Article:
• Is the new interest rate that much better? In the past, a 2% interest rate reduction was what made people comfortable saying that a refinanced mortgage made sense. Lately, lenders are saying it is more like 1%, but you should do the numbers for your own loan, its terms, and the terms you are offered by a refi lender.
  • What are the benefits to you of having a longer term for your loan? Will you build equity faster with this new loan? Will your rental income be stronger, allowing you to reinvest in other properties faster?
  • Do you have an Adjustable-Rate Mortgage and seek to lock in current low-interest rates with a Fixed-Rate Mortgage? Do the research you need to do in order to understand if rates are on a downward trajectory or an upward trajectory at the time of your refinance. The opposite is also possible; if you have a fixed rate that is absurdly high now, and you anticipate a continued downward trajectory, refinancing to an Adjustable-Rate Mortgage may make the most sense for your particular circumstance. 

In general, the restrictive rules for getting a refinanced loan on rental property will help you avoid an ultra-risky loan, but you have to make the decision about what is worthwhile to you: after all, the lender wants to make sure that you are a low enough risk that they will make money, but that doesn't guarantee that you make money.

One way to think wisely about such choices is to think: what will the extra cash flow now do for me over the life of this loan? Will it be making me so much money that this refinance will be well worth it? If so, you might be ready to get started.

What to Gather

If you are ready to "full steam ahead" with your investment property refinancing, here are some of the things you'll likely need in order to move forward:

  • Show them that you've got a rental lease and the rental deposit from the current tenants. Investment properties are much harder to refinance if they are currently vacant, even if you know you will find someone any day now.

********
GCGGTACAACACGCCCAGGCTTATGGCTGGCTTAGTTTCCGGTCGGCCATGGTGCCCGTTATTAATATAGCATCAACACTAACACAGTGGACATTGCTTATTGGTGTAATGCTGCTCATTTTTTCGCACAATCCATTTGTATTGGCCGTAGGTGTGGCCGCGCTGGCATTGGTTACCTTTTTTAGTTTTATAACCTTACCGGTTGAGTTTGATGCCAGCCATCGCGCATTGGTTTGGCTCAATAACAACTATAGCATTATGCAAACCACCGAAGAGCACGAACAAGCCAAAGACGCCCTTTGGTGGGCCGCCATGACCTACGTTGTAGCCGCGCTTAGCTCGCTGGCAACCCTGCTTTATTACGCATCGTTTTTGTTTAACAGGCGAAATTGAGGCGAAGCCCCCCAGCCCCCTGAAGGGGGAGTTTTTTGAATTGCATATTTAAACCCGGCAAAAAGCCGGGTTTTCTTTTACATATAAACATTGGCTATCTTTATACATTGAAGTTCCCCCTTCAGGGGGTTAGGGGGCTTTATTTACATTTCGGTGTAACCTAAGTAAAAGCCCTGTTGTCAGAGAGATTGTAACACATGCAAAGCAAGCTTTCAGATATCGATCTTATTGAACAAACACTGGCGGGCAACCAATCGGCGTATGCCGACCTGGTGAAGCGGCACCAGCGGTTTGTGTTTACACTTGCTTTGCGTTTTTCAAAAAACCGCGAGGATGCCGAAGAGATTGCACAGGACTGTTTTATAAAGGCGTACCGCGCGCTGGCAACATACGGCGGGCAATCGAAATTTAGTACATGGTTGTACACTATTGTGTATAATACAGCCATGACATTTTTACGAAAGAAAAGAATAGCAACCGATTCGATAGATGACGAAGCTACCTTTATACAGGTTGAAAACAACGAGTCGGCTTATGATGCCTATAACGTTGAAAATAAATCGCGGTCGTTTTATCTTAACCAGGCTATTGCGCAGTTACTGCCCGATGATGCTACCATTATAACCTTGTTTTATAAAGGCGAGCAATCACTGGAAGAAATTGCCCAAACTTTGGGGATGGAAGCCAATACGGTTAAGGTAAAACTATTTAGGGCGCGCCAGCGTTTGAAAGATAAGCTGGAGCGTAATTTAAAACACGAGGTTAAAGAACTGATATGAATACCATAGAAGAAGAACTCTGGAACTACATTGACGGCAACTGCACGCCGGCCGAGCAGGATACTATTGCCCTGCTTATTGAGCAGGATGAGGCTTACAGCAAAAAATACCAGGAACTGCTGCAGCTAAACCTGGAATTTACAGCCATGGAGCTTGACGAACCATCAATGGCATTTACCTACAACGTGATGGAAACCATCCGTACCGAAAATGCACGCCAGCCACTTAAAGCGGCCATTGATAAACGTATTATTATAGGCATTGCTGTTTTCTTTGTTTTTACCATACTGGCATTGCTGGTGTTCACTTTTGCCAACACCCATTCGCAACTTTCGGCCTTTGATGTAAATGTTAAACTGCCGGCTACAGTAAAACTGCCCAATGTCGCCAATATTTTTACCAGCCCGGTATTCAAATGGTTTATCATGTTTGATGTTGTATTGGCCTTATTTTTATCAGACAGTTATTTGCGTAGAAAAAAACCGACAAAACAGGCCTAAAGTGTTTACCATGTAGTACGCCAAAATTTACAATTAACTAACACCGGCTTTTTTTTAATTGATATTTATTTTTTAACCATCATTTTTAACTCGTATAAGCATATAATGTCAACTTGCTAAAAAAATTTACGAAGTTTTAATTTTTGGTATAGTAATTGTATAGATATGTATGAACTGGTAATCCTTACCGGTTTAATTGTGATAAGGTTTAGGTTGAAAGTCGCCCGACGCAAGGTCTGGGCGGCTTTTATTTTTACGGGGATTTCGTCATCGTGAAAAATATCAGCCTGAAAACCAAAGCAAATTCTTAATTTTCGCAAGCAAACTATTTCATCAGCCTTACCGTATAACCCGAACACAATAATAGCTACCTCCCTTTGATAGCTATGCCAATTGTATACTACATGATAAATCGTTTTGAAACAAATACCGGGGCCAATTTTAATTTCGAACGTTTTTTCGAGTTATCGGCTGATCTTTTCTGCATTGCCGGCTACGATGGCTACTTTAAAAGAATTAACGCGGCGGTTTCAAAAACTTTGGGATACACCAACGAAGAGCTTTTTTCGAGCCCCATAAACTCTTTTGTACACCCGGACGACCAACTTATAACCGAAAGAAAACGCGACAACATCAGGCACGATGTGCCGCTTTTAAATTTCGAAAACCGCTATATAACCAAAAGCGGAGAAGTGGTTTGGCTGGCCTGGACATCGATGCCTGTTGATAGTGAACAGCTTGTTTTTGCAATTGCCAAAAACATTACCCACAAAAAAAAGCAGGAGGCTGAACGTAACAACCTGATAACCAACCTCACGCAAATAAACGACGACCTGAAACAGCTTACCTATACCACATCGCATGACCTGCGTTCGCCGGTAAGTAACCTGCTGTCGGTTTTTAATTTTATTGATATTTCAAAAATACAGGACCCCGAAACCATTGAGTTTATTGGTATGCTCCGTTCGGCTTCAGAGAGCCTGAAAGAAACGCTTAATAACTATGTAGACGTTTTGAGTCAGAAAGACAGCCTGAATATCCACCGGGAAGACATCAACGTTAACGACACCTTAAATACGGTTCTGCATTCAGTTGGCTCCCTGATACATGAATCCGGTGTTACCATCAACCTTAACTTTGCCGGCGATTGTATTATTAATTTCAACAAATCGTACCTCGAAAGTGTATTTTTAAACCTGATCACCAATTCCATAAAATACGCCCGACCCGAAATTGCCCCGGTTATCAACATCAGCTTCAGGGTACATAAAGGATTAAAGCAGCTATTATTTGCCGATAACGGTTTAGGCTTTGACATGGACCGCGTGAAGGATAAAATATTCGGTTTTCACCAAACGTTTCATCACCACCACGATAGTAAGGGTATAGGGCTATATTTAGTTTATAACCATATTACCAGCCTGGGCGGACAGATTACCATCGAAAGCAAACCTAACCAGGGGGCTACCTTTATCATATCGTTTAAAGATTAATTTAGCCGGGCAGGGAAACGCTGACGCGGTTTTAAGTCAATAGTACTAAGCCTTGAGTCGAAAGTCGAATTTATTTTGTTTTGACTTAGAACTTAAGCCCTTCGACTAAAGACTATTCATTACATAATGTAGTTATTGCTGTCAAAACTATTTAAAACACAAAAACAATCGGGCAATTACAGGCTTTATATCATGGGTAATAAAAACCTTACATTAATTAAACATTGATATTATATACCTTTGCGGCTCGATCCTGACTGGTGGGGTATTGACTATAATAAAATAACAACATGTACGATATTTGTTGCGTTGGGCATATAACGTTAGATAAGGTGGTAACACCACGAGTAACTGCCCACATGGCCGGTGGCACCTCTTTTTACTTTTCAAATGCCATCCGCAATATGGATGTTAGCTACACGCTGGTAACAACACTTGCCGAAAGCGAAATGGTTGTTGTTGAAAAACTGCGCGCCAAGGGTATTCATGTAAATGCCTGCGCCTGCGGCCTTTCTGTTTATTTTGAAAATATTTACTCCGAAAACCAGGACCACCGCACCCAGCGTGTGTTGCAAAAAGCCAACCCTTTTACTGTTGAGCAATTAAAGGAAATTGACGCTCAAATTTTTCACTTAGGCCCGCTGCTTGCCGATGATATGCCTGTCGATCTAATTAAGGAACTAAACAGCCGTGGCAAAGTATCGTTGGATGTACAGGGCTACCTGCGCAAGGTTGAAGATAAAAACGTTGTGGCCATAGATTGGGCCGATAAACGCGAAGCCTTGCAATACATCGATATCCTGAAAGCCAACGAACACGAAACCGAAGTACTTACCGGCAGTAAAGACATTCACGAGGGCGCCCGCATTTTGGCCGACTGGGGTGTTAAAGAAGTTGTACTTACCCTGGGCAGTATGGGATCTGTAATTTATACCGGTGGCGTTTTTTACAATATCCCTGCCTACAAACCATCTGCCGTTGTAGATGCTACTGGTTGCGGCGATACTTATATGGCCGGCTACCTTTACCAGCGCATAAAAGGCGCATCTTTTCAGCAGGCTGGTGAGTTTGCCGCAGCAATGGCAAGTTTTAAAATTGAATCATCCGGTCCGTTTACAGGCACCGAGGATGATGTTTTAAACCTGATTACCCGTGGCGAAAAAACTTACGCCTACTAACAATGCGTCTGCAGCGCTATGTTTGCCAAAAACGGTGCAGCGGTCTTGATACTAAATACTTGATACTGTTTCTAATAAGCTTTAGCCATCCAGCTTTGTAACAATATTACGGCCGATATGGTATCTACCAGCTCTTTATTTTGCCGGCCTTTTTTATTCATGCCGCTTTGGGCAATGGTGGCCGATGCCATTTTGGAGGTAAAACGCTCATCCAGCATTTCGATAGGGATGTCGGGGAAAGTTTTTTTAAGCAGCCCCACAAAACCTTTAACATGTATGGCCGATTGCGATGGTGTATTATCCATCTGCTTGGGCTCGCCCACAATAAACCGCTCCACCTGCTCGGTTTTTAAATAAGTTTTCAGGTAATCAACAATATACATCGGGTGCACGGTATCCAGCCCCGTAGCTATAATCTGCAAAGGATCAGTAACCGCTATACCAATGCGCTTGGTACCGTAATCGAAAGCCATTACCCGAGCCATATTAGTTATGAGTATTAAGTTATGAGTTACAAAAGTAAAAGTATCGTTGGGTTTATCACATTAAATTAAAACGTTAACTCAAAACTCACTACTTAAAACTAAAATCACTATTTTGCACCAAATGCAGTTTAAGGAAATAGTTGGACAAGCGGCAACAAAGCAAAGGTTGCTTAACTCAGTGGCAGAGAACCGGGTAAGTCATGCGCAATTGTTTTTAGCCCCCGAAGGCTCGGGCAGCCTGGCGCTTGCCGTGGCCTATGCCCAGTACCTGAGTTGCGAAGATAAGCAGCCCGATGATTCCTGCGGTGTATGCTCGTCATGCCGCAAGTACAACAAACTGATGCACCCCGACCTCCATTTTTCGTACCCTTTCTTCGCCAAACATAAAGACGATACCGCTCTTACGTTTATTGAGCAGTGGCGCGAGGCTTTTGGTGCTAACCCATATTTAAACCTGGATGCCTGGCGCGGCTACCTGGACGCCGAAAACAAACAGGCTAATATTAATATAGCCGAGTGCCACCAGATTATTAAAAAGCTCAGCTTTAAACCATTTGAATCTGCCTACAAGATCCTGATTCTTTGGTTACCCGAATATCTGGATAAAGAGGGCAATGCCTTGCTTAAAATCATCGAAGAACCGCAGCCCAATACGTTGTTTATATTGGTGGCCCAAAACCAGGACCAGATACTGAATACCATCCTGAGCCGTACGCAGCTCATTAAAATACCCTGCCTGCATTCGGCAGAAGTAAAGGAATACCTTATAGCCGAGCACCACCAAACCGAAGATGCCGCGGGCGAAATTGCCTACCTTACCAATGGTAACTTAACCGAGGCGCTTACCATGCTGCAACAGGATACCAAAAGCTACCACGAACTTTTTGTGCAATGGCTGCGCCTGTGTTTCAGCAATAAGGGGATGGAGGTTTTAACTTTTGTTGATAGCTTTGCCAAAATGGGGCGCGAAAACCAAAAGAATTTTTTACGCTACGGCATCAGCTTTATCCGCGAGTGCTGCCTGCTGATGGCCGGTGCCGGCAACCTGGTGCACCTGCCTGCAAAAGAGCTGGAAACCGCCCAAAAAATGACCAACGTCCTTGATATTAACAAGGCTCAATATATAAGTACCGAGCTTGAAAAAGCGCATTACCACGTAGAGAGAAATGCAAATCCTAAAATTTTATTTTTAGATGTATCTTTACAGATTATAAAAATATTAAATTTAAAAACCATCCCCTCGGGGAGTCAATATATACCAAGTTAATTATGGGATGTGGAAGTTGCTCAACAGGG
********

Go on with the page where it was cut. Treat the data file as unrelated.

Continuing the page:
• Evidence of all necessary insurance, be it HOA insurance or typical homeowner's insurance. 
  • Documentation of your financial situation: this involves your recent pay stubs and recent statements from your bank account, investment accounts, and retirement accounts. You'll also want your previous two years worth of tax returns.
  • Finally, you need evidence from your current loan on what the expenses are on the property up till now, on a monthly basis, broken down into principal, interest, as well as taxes. 
  • Check with each individual lender to see what else they may need to move forward.

Even though the process can be complicated and expensive in the moment, refinancing your investment property can be a way to expand your property rental business and gain the necessary cash flow to, for example, jump on a really great deal on a new property you want to purchase. When you have your new lower interest rate and lower payment each month on your mortgage, make sure you make savvy choices as you purchase further properties that will retain their value long-term.

Ready to learn more about how VerticalRent can maximize your potential as a rental property owner? Contact us!